Hornbills and toucans are excellent examples of convergent evolution. Imagine yourself standing in a rainforest in Malaysia. The gigantic, towering trees overhead close the canopy providing you some appreciated shade from the strong tropical sun. Abundant vines and lianas drape over the large branches and circle tree trunks. Mosses, lichens, epiphytes and other plants blanket the forest understory with green. Drip tips and other leaf features tell you that you’re in a place that receives a great amount of rain throughout the year.
A chorus of birds and insects resound through the forest understory. You hear the unusual sounds made by monkeys and other rainforest mammals. Just then, a huge shadow swoops in and lands on a big branch above you. A large bird with a huge, down-curved bill looks down at you. It’s a Great Hornbill, an old world bird of the tropical forests of Asia and Africa.
Now, transport yourself to a rainforest in Central America, Panama to be precise. The structure of the forest is very much the same as in Malaysia, shaped by abiotic factors including sun, rain and soil composition. But something’s different – the chorus of birds sounds unlike that of the Indonesian rainforest. Virtually all species are different here. Howler Monkeys, a species found only in the Neotropics, bellow from the treetops. You see a similar shadow fly overhead, and a bird comes into view. It also has a large, down-curved bill and same overall body structure as the hornbill, but it isn’t a hornbill at all. It’s a toucan – a Yellow-throated Toucan to be exact, the largest species of toucan found in Central America.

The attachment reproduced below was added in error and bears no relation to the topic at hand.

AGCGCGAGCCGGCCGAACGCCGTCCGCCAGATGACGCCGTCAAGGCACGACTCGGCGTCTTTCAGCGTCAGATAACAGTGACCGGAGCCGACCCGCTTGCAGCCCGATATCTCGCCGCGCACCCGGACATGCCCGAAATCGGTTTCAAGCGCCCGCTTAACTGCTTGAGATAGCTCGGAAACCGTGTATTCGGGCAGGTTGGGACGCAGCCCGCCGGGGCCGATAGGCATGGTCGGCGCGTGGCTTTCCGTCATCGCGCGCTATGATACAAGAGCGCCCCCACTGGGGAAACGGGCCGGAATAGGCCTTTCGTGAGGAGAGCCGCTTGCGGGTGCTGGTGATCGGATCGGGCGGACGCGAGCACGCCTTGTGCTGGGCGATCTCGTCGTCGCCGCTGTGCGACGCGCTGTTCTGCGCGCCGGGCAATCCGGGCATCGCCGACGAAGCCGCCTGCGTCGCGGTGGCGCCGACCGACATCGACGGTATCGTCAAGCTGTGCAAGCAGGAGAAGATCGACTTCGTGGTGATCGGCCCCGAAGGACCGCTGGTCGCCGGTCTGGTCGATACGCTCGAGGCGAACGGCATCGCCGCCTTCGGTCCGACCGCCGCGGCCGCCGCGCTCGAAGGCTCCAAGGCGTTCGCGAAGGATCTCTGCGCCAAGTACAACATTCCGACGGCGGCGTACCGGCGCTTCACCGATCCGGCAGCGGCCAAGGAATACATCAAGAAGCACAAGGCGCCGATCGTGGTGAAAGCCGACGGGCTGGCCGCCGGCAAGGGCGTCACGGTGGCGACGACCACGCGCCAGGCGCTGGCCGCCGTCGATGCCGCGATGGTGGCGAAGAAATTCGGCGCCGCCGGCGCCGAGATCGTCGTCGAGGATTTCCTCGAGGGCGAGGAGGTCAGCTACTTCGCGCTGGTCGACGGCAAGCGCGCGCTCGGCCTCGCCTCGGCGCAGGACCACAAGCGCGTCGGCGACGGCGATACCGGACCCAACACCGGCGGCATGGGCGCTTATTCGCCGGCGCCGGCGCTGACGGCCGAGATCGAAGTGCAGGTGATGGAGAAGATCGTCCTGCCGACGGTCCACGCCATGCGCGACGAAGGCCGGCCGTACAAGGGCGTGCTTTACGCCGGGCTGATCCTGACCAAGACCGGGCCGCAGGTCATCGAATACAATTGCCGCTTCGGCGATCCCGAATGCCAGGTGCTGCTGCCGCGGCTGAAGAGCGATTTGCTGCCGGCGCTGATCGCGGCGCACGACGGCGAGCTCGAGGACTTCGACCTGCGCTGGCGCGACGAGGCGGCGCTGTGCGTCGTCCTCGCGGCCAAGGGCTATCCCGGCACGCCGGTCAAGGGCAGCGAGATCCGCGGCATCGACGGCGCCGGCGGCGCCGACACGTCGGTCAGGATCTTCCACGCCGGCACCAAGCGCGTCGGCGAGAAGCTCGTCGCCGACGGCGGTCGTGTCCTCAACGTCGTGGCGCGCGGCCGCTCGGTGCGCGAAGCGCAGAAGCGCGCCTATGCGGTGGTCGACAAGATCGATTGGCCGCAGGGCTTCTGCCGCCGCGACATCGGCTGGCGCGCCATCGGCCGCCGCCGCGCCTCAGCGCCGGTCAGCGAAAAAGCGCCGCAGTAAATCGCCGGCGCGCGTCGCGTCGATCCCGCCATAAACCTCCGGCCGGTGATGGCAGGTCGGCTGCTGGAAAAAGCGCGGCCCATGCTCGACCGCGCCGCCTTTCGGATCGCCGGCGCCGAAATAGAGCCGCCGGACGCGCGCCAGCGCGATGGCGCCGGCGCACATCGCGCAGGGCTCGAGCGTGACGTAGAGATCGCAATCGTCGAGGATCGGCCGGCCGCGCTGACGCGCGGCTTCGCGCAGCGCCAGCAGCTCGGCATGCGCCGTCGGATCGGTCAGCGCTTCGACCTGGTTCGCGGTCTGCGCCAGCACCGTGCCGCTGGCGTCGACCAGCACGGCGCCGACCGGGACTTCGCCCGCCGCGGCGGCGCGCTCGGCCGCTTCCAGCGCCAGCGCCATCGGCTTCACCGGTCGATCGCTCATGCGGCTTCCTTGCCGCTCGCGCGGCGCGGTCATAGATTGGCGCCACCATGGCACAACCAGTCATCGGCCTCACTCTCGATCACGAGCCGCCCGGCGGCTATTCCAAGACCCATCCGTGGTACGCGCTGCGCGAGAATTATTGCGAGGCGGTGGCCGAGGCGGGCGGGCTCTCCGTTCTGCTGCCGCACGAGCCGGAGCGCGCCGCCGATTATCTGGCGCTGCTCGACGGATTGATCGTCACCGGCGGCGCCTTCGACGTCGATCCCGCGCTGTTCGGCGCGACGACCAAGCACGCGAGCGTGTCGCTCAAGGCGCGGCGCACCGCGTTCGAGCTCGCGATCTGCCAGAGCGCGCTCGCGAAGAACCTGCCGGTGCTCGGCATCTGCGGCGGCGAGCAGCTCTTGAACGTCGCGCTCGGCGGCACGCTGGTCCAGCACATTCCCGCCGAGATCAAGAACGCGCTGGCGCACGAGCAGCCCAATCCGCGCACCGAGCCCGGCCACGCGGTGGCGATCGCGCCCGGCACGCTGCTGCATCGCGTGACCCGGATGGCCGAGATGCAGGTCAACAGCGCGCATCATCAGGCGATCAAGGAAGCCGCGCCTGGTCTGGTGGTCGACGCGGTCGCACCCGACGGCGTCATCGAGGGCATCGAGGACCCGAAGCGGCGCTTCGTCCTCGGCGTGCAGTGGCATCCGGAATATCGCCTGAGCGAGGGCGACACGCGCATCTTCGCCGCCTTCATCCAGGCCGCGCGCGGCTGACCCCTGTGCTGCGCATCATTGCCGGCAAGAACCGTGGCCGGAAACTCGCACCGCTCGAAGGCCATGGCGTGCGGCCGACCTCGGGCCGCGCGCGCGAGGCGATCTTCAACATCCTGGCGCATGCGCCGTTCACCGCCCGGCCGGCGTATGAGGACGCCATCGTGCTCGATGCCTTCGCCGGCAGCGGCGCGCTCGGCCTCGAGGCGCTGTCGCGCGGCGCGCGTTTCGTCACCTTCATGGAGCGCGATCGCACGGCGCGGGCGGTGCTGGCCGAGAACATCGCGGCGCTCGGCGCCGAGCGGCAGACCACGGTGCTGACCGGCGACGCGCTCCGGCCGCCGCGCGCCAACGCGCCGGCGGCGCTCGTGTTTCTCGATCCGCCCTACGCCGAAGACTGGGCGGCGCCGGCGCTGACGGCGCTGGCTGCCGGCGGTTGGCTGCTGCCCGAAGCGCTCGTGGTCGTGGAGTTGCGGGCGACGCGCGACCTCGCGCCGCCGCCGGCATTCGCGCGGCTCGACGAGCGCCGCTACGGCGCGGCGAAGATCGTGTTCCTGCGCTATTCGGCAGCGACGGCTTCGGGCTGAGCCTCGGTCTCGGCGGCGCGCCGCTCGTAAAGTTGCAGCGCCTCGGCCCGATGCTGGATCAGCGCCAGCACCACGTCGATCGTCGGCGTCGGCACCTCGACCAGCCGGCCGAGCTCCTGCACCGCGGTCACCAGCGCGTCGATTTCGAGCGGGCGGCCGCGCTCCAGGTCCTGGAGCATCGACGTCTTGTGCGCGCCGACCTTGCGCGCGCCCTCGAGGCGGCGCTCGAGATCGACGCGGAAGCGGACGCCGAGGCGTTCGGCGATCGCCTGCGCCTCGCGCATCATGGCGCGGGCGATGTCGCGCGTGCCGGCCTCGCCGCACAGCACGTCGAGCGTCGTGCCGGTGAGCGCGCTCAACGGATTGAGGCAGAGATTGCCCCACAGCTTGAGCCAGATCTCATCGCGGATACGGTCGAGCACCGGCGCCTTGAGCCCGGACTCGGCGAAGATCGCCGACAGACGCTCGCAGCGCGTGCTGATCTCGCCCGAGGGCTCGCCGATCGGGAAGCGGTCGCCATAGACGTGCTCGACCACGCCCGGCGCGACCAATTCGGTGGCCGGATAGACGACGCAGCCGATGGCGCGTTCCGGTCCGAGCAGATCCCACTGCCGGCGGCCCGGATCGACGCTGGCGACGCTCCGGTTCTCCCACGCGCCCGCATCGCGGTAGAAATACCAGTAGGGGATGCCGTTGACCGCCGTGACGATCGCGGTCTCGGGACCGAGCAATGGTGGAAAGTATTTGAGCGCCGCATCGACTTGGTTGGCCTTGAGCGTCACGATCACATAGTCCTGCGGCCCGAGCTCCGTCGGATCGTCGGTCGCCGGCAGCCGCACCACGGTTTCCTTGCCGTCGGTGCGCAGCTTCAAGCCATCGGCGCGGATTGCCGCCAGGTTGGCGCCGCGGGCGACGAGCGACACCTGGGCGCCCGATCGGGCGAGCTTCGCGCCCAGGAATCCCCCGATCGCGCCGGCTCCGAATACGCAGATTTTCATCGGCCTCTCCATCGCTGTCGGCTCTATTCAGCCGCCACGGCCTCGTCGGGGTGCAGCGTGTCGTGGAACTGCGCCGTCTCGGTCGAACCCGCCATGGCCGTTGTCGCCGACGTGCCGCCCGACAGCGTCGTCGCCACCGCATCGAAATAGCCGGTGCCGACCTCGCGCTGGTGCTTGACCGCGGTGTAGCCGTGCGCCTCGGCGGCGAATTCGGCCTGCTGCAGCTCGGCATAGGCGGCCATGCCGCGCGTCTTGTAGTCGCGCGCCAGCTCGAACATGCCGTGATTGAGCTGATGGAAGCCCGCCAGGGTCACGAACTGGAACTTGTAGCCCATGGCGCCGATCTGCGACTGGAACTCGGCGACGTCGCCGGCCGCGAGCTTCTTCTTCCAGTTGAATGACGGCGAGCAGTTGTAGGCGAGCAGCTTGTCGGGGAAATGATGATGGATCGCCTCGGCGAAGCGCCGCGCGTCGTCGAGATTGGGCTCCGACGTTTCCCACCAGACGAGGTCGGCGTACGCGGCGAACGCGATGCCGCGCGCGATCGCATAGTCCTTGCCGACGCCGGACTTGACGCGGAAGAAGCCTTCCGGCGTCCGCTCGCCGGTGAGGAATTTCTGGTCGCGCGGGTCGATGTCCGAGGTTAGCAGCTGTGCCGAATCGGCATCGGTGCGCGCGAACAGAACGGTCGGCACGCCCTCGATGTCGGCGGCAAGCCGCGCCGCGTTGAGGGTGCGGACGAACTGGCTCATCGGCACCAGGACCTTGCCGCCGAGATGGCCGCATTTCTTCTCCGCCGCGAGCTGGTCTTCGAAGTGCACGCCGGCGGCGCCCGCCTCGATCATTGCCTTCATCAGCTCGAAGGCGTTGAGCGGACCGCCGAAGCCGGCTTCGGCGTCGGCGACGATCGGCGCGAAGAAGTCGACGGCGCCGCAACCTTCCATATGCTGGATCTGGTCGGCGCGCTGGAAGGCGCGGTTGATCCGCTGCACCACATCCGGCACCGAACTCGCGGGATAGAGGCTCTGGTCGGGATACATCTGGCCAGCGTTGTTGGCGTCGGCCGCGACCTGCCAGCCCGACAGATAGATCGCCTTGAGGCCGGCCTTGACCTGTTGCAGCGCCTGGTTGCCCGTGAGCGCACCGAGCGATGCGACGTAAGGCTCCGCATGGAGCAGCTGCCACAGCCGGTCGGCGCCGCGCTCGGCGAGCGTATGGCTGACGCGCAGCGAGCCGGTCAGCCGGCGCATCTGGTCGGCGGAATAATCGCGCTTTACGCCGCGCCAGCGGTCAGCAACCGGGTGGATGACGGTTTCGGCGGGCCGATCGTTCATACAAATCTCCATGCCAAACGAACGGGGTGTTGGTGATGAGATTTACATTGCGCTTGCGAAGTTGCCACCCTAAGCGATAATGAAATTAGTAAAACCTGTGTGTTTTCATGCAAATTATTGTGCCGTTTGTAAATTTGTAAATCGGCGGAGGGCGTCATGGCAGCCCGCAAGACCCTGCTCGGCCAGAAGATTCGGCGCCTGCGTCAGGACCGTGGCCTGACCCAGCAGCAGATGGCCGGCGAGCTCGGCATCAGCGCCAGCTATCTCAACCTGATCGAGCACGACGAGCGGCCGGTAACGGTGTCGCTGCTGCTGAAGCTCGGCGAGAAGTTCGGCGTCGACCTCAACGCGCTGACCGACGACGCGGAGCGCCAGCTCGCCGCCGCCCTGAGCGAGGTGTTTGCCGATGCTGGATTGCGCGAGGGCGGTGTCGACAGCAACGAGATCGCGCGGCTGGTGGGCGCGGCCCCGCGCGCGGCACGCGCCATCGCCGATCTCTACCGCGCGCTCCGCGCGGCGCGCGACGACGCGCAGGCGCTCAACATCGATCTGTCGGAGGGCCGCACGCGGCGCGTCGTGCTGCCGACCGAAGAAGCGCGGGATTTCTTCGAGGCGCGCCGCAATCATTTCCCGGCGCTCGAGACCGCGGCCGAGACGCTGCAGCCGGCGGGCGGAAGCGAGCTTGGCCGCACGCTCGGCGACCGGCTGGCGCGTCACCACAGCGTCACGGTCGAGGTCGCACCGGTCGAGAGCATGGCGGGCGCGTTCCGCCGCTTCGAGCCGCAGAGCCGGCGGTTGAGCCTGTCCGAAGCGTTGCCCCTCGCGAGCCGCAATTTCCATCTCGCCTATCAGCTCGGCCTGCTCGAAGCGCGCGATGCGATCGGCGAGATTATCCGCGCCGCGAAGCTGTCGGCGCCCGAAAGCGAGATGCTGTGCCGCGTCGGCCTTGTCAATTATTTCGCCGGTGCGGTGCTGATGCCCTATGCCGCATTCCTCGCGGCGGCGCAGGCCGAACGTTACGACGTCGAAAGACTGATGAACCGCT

Hornbills and toucans look incredibly similar. They have characteristic, distinct bills adapted for reaching fruits and probing into tree cavities. Wide, short wings are ideal for flight under the forest canopy. They have a long tail used as a rudder, to further assist with flight and quickly changing direction in the forest understory. Both hornbills and toucans have predominantly black and white plumage in general with contrasting brightly colored beaks and rumps. Both hornbills and toucans nest in tree cavities. However, despite these similar characteristics and adaptations, they aren’t closely related. They do not even come close to overlapping in range. Both hornbills and toucans have evolved to fill the same ecological niche, in different parts of the world, and thus have developed the same characteristics for survival. This is called convergent evolution.